By: Samantha Sanchez, Managing Editor
Dominican University’s Undergraduate Research, Scholarship and Creative Investigations Expo (URSCI) has taken place every spring semester since 2007. The expo consists of students from all disciplines presenting research projects, capstone papers and degree with distinction projects. URSCI also awards grants to winning applicants that range from $500 – $2000, the largest award being the Undergraduate Summer Scholar Program (USSP). This year’s winners are Joshua Johnson, John Pontikis and Kaydene DeSilva.
Each applicant is allotted $2,000 to fund the project that he or she will work on continuously through the summer. The summer scholars will present their finished work at next year’s expo. DeSilva, Johnson and Pontikis will each be working on vastly different projects, but are equally committed and excited to begin.
Pontikis, a chemistry major, has been studying diazeniumdiolates, a compound that can be used to treat heart disease and other ailments, with Dr. Daniela Andrei, assistant professor of chemistry. After he expressed an interest in working on a project with the research they had conducted, Andrei suggested he apply for the URSCI grant. This summer he plans to further investigate how the compound could be used for medicinal purposes.
“I’ll be taking chemical compounds I have synthesized with Dr. Andrei so far and performing further reactions to quantify the amount of nitroxyl released by each as they decompose,” Pontikis said. “Nitroxyl has been shown to have some potential in pharmacological treatments so compounds such as these could be used to treat heart disease or other ailments.”
Pontikis will also be using analytical research for the first time with the help of Kathleen Schmidt-Nebril, lecturer in chemistry. He hopes that this project will benefit him when he eventually applies to graduate schools for chemistry.
A studio art major, Joshua Johnson will be working on paintings that are influenced by the style of notable contemporary figurative painters. Johnson hopes to further develop his skills by focusing on anatomy, skin tone and the quality of both paint and brush strokes. This summer will primarily serve as a way to focus completely on his art. Under the guidance of painting professors Elena Peteva and Jeffery Cote de Luna, he will create a body of work around this figurative theme.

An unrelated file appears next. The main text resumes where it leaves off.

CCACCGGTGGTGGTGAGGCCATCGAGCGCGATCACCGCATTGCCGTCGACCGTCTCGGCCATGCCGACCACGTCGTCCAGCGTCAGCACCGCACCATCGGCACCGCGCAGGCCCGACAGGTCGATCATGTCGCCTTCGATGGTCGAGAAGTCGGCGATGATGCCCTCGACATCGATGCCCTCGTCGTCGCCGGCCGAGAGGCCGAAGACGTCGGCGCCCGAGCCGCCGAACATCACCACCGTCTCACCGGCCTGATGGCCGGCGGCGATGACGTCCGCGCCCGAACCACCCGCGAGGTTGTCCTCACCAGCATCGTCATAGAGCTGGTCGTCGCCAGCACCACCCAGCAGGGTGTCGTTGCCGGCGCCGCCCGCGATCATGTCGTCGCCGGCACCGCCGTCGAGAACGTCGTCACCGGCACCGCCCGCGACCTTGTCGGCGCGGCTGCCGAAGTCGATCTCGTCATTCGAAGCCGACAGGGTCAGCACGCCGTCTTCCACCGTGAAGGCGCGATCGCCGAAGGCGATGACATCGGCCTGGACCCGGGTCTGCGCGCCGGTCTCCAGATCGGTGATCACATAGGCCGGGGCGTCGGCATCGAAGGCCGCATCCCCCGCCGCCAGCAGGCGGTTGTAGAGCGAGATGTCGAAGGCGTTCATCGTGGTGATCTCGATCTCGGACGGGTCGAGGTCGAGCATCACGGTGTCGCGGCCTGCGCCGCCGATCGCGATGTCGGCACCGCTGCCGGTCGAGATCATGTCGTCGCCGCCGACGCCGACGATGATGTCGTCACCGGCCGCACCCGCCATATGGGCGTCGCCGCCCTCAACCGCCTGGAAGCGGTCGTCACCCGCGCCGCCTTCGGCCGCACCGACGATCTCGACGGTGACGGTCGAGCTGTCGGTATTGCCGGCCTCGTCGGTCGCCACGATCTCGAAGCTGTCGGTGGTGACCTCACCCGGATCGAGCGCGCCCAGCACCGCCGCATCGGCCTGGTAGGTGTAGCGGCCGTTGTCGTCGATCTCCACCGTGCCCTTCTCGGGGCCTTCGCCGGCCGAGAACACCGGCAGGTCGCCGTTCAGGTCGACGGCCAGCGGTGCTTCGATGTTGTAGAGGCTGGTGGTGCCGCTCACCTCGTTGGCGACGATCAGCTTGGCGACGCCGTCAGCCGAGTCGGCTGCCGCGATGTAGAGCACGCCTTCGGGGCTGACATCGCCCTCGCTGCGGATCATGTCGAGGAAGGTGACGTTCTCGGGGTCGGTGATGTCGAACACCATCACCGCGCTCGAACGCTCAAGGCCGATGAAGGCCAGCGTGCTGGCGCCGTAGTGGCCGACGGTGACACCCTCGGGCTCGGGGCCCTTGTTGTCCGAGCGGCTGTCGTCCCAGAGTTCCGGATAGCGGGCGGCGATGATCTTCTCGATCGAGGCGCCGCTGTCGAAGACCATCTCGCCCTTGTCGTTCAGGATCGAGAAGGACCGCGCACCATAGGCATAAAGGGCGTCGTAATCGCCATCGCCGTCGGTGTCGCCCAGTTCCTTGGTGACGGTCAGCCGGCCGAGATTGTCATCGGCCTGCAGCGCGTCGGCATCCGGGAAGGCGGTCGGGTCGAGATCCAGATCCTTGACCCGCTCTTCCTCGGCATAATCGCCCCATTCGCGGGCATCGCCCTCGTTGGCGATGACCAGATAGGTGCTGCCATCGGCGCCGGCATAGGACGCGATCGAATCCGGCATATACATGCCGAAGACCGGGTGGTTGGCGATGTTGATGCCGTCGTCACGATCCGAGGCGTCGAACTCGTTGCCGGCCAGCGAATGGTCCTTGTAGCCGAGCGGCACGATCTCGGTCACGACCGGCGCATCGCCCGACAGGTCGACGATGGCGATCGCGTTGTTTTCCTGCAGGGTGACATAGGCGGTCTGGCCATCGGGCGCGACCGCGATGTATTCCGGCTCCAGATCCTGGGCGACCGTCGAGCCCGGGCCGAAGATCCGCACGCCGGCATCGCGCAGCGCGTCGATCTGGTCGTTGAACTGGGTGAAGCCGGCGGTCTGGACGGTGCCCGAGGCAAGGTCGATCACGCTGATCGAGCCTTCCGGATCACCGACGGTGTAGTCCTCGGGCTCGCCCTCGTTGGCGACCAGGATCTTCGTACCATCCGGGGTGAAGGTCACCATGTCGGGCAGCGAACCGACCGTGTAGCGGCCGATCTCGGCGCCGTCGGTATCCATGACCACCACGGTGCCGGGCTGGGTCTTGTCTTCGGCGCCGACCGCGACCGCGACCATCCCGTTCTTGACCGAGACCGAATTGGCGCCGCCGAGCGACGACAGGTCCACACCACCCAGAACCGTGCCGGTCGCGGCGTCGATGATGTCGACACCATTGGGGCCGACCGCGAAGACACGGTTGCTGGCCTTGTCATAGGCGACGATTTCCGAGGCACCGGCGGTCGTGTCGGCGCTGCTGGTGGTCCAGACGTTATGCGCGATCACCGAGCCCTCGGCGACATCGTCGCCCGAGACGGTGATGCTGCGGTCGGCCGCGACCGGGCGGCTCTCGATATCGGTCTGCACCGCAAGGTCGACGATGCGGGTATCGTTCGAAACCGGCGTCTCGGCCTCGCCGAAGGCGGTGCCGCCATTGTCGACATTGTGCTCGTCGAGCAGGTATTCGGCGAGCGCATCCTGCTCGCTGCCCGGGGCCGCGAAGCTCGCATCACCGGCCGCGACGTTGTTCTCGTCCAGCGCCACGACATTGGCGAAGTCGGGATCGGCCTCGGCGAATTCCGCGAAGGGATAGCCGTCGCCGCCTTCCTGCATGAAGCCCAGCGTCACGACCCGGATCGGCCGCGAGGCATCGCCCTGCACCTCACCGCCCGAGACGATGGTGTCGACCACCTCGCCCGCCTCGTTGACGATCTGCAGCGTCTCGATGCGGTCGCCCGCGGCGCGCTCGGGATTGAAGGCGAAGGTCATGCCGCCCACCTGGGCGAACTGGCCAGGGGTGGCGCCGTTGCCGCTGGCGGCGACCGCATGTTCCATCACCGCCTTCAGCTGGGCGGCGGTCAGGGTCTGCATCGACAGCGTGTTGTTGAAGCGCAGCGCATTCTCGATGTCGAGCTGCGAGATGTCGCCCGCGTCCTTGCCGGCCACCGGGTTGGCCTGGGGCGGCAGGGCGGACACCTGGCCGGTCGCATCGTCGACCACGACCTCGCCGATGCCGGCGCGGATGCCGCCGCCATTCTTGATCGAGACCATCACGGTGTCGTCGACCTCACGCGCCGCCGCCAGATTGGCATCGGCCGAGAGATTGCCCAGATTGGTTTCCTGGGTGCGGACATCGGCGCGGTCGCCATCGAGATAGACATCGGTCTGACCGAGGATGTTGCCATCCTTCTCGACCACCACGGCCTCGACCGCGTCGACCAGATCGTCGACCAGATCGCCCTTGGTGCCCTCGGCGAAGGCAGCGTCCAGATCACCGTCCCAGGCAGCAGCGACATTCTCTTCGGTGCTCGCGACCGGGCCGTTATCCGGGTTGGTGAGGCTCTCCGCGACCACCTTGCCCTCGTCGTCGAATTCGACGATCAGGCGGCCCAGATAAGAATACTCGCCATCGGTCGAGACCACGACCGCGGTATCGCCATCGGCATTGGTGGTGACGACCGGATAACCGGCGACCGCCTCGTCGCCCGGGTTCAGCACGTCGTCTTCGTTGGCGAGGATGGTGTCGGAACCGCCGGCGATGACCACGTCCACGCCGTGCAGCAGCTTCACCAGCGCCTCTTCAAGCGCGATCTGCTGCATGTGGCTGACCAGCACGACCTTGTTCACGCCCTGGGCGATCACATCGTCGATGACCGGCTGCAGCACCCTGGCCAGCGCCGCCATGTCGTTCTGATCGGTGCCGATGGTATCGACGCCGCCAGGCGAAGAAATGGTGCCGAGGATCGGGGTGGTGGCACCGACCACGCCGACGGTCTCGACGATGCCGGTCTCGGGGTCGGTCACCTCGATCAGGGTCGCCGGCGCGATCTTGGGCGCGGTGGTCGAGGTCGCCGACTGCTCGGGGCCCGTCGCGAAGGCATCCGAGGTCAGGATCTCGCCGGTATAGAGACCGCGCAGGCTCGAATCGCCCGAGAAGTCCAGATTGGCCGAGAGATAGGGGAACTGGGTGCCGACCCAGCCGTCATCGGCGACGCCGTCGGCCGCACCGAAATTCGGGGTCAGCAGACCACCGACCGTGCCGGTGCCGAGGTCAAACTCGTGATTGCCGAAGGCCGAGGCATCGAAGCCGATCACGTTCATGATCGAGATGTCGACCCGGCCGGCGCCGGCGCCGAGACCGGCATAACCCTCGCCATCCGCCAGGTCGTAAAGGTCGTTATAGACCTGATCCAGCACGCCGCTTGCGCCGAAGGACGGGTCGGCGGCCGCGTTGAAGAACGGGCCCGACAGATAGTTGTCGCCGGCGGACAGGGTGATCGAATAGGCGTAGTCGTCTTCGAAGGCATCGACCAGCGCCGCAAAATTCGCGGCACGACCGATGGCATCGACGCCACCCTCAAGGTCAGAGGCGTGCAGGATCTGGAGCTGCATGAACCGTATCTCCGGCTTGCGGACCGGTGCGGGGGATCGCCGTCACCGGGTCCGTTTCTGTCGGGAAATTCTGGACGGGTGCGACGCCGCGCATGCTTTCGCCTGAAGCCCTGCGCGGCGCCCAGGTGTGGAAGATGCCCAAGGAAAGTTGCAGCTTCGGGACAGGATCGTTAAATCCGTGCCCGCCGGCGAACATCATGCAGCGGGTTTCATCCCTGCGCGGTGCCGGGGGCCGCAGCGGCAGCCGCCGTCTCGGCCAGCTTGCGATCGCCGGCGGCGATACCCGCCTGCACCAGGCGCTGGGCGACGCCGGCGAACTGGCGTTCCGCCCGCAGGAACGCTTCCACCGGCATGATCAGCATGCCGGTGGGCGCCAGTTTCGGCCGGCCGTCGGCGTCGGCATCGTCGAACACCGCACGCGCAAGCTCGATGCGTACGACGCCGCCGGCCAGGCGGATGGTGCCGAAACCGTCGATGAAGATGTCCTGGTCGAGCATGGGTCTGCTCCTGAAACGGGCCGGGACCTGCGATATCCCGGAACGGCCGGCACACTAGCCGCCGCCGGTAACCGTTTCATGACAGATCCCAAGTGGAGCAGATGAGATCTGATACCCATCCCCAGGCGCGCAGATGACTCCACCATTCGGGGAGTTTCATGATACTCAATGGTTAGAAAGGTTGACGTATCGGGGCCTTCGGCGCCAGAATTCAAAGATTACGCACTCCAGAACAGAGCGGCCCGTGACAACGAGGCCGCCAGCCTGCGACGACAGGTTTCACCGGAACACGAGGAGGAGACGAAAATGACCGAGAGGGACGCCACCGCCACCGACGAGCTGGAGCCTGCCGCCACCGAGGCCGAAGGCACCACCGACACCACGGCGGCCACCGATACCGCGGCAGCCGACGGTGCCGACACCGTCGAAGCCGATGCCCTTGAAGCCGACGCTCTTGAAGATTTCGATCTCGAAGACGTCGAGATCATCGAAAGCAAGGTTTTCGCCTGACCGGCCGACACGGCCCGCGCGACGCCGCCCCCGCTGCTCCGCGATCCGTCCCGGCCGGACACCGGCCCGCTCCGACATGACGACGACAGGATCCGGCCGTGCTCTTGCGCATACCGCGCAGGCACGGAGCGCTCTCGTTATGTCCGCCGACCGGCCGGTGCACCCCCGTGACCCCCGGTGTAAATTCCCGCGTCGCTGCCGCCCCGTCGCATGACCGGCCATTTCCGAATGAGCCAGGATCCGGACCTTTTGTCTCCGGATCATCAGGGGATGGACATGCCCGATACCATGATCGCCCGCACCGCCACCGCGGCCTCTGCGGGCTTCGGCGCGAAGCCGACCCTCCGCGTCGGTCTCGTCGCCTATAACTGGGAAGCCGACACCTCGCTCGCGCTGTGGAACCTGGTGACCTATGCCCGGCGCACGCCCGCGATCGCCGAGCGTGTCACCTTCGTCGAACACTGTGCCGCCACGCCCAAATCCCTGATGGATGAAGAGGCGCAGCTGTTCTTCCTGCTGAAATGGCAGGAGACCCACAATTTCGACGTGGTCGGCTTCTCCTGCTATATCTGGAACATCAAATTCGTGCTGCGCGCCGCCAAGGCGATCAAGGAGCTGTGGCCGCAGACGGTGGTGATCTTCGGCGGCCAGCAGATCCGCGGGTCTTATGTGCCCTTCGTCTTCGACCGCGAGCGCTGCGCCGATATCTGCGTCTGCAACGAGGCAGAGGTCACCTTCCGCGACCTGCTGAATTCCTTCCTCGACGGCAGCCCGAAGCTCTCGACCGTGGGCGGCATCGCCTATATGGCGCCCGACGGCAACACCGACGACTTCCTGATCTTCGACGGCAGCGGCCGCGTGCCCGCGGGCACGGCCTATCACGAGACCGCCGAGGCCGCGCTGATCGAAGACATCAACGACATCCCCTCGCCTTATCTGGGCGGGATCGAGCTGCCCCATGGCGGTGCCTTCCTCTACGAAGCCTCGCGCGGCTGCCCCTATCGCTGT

“I think that, especially as an art student, a grant like this really allows me to focus on creating a body of work that is cohesive, something that is rare in an undergraduate experience,” Johnson said. “Plus, the chance to continue to work intensively on my craft into the summer is something I am really looking forward to.”
Kaydene DeSilvia will be working within the social sciences this summer. The psychology major will be researching the topic of interracial dating among college students, including what leads them to begin an interracial relationship and their experiences as a result of having one. With the help of her mentor, Assistant Professor of Psychology Tina Taylor-Ritzler, DeSilvia hopes to reach a better understand of interracial relationships and what they can tell us about American culture.
She is grateful to Taylor-Ritzler for helping her through the long application process that has awarded her this opportunity and hopes other students take advantage of the URSCI program.
“The program is here to help students transform their ideas and dreams on scientific and creative topics into reality,” DeSilvia said. “It gives students the chance to do independent work under the mentorship of a qualified professor, develop a better understanding of a certain topic, and gain valuable experience while carrying out the project.”